5 Tips to Make the Best Iced Tea Around

9/22/2016

Iced tea has evolved a lot over the past thirty years, and thank goodness. There was a time when the only iced tea people drank was simply plain black tea. Now, we’ve got a lot more choices, from fruity, flavored black teas to iced green tea in ready-to-drink bottles. I’m thrilled to see iced tea evolving, and even better, to see people drinking it at home more often. There is, however, a science to making sure that you’re making a good iced tea brew. It’s not hard, but if you follow these few tips, everyone will be begging for your iced tea. It’s up to you whether you share the secrets or not.

Say no to the sun

“Sun tea” is a neat idea. I get it. Placing a jug in the sun that turns color over time and relying on something natural is a romantic thought. However, at best, it’s going to get you a bland cup of tea (even on a hot day, a jug of water will only get up to around 100 degrees), and at worst, you’re creating the most delicious swimming pool in the world for harmful bacteria. The Tea Association of the US discourages making sun tea, and I do too. Ever see a local news team fry an egg on a hot sidewalk? You’ll notice they never actually eat the egg. I love the sun, but not for brewing tea.

Concentrate and cool

It might seem counterintuitive to start out to brew hot tea in order to make a cold drink, but there’s a lot of reasons why it makes sense. Hot water is what’s extracting the flavor from tea leaves, so it’s best to brew an iced tea just like you’d brew a regular hot tea – 170-180ºF for green teas, boiling water for black and herbal teas, and steep them for the same amount of time.

I personally make double strength brews by using double the amount of tea to 1 cup of hot water to steep (and sometimes quadruple strength hot tea with four times the amount of tea to 1 cup of hot water). Our whole leaf teach pouches brew 12 ounces, so keep that proportion in mind.

Instead of adding extra ½ cup of hot water, add cool water with an ice cube in it. This dilutes the hot tea to the right strength and also brings the tea temperature down to room temperature so that it’s ready to pour over ice. By adding those ice cubes to cool water, your tea should be ready to serve over ice in five minutes. It’s a quick way to make a fantastic iced tea, but beware: it’s going to be pretty popular if you have guests. If you need more tea, pick up some of our quart-sized iced tea pouches.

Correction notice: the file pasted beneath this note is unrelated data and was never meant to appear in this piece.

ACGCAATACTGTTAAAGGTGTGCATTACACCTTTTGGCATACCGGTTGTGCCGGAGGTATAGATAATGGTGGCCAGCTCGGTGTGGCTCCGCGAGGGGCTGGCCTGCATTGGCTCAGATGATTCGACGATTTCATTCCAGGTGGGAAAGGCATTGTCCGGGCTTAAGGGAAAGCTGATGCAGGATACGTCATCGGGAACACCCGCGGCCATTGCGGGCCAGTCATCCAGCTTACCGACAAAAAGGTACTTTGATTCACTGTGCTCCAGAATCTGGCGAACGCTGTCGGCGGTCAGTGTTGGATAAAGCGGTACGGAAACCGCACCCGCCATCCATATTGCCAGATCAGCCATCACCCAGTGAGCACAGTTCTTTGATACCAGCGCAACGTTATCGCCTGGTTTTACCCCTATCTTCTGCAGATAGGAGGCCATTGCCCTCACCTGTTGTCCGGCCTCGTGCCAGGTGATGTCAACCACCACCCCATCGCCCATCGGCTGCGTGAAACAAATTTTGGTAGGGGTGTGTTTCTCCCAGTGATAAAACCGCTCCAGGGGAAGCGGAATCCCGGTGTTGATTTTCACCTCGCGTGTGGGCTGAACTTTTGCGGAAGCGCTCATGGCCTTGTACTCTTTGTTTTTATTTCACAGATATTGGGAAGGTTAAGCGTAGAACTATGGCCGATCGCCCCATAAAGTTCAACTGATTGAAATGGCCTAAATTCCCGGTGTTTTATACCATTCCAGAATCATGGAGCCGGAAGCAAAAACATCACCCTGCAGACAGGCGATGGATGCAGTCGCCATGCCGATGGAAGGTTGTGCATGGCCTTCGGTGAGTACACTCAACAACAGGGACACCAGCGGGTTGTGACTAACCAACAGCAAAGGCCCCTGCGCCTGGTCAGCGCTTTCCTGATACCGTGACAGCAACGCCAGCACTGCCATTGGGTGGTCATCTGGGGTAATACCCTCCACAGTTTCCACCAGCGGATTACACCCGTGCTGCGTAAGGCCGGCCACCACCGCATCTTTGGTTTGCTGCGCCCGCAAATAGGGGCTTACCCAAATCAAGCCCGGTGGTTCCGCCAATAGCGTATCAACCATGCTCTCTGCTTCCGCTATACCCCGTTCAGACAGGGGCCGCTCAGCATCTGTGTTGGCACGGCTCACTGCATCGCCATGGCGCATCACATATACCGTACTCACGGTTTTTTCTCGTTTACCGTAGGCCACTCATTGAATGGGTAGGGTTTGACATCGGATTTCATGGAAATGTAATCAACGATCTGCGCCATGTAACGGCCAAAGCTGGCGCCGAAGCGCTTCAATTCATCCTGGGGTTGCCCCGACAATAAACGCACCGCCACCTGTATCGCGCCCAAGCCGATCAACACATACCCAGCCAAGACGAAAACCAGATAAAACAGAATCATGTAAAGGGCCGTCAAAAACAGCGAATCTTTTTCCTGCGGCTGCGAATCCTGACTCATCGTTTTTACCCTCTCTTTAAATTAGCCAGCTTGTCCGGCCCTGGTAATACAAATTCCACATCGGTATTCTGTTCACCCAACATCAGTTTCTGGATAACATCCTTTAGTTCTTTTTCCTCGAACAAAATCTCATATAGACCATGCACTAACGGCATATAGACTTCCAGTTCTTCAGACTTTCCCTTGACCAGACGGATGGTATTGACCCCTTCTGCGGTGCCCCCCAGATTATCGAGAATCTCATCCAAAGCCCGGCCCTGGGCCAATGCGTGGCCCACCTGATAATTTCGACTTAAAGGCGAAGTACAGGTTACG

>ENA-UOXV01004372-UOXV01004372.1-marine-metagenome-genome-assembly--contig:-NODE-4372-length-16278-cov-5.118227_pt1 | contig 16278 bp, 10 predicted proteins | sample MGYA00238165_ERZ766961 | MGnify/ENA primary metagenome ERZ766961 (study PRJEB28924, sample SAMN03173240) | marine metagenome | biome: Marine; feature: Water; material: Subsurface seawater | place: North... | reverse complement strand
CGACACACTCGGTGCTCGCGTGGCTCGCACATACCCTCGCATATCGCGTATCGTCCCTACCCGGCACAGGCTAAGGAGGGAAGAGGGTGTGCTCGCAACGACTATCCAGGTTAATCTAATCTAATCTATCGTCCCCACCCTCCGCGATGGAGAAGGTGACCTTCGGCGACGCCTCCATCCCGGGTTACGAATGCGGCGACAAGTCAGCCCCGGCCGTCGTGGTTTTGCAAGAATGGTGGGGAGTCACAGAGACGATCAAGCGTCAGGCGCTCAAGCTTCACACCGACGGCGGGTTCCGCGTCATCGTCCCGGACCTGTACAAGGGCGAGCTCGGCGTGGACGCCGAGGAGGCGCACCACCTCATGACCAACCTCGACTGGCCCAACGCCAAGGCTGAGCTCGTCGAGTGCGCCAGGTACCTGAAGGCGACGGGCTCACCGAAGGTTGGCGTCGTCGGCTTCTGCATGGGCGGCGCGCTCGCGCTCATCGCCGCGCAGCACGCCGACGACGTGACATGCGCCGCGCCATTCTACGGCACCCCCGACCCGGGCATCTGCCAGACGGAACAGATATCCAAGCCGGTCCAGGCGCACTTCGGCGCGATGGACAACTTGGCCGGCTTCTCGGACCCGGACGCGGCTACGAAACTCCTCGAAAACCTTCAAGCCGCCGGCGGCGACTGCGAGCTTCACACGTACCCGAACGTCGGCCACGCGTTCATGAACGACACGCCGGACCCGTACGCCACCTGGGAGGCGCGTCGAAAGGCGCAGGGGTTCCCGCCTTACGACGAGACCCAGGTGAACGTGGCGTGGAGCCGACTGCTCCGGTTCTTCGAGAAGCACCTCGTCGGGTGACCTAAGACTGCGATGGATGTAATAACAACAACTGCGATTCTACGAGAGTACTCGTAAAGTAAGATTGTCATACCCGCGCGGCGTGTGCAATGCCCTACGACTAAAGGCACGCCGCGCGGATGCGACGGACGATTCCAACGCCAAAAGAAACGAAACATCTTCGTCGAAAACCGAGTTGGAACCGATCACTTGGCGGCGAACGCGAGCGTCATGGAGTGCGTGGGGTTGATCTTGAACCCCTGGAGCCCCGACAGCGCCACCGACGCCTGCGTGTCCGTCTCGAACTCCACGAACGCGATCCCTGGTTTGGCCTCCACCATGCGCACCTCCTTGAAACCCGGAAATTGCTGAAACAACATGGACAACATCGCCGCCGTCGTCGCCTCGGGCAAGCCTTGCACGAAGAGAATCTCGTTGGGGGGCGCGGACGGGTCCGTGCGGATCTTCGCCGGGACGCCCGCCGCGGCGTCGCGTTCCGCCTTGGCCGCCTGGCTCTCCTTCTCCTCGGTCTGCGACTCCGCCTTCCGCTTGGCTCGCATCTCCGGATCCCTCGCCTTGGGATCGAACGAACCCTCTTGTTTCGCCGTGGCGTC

Don’t forget it in the fridge

In the extremely unlikely event that your guests don’t completely clean you out of iced tea, place your pitcher in the refrigerator. It will keep longer there – remember the sun tea lesson earlier! I like to keep my iced tea for only 48 hours—72 hours tops. It’s still drinkable after that, but it won’t be quite the same. We’ve reconfigured our Iced Tea Pouches to brew quart sized brews for this reason so that the tea can taste its best and be the most fresh. You can get six servings out of our quart-sized Iced Tea Pouches if you know you won’t have much time to drink it.

Clear or cloudy

If your tea clouds, don’t worry. It will still taste the same if it clouds. There are a couple of reasons clouding happens. Just think of water: when it’s at room temperature, it’s clear, but when you freeze it, it clouds. Room temperature tea might be clear, but once placed in the refrigerator, it clouds. The solution here is to pour ¼ ounce of hot water into a glass of your chilled tea and you’ll have a nice-looking brew once again. Another reason is that certain teas are simply more prone to clouding. Most iced tea blends in the US include or composed entirely of Argentine tea. They’re popular in the US for their lighter tea flavor and price. We do use some Argentine tea in our iced tea blends, but we always add other teas for more character and flavor.

Watch your water

Just like with hot tea, whenever I make my own tea, I use high quality water. Cloudiness in iced tea could be because of water, specifically hard water. You don’t need to go so far as to use distilled water — in fact, you need a small amount of mineralization to make good iced tea. Simply running your tap water through a filtering pitcher like Brita will make a great tea. The basic rule of thumb is that if it’s good water for drinking, it’s good water for iced tea. It’s an extra step, but it’s worth it for health and for taste.

Author: Eliot Jordan